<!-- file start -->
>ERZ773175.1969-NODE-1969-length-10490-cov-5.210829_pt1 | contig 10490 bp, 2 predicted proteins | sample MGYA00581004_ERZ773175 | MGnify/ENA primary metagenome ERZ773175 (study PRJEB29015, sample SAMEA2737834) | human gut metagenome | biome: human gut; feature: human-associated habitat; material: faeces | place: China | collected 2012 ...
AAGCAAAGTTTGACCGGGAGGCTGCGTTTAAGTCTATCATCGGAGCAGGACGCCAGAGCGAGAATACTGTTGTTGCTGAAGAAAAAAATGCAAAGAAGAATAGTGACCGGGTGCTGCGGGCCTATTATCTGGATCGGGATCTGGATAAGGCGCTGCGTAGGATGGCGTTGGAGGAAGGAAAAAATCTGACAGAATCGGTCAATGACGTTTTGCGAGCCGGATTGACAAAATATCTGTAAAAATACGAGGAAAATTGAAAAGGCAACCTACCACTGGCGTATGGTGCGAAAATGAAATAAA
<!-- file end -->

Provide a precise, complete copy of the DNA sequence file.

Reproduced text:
>ERZ773175.1969-NODE-1969-length-10490-cov-5.210829_pt1 | contig 10490 bp, 2 predicted proteins | sample MGYA00581004_ERZ773175 | MGnify/ENA primary metagenome ERZ773175 (study PRJEB29015, sample SAMEA2737834) | human gut metagenome | biome: human gut; feature: human-associated habitat; material: faeces | place: China | collected 2012 ...
AAGCAAAGTTTGACCGGGAGGCTGCGTTTAAGTCTATCATCGGAGCAGGACGCCAGAGCGAGAATACTGTTGTTGCTGAAGAAAAAAATGCAAAGAAGAATAGTGACCGGGTGCTGCGGGCCTATTATCTGGATCGGGATCTGGATAAGGCGCTGCGTAGGATGGCGTTGGAGGAAGGAAAAAATCTGACAGAATCGGTCAATGACGTTTTGCGAGCCGGATTGACAAAATATCTGTAAAAATACGAGGAAAATTGAAAAGGCAACCTACCACTGGCGTATGGTGCGAAAATGAAATAAA